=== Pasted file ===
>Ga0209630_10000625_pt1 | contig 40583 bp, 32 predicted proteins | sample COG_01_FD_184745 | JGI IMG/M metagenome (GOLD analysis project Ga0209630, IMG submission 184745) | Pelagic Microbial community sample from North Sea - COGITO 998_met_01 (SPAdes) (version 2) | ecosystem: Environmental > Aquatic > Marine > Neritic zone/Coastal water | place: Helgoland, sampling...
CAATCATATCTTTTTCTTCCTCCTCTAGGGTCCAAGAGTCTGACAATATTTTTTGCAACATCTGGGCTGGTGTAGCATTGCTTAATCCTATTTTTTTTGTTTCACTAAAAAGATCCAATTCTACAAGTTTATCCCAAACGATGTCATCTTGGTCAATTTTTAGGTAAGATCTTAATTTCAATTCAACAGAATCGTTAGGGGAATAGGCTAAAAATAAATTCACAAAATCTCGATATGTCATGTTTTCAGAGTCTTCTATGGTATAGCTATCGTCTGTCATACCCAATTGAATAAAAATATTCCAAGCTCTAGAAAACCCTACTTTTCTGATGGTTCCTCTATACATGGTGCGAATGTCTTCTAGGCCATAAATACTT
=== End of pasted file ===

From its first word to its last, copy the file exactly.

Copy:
>Ga0209630_10000625_pt1 | contig 40583 bp, 32 predicted proteins | sample COG_01_FD_184745 | JGI IMG/M metagenome (GOLD analysis project Ga0209630, IMG submission 184745) | Pelagic Microbial community sample from North Sea - COGITO 998_met_01 (SPAdes) (version 2) | ecosystem: Environmental > Aquatic > Marine > Neritic zone/Coastal water | place: Helgoland, sampling...
CAATCATATCTTTTTCTTCCTCCTCTAGGGTCCAAGAGTCTGACAATATTTTTTGCAACATCTGGGCTGGTGTAGCATTGCTTAATCCTATTTTTTTTGTTTCACTAAAAAGATCCAATTCTACAAGTTTATCCCAAACGATGTCATCTTGGTCAATTTTTAGGTAAGATCTTAATTTCAATTCAACAGAATCGTTAGGGGAATAGGCTAAAAATAAATTCACAAAATCTCGATATGTCATGTTTTCAGAGTCTTCTATGGTATAGCTATCGTCTGTCATACCCAATTGAATAAAAATATTCCAAGCTCTAGAAAACCCTACTTTTCTGATGGTTCCTCTATACATGGTGCGAATGTCTTCTAGGCCATAAATACTT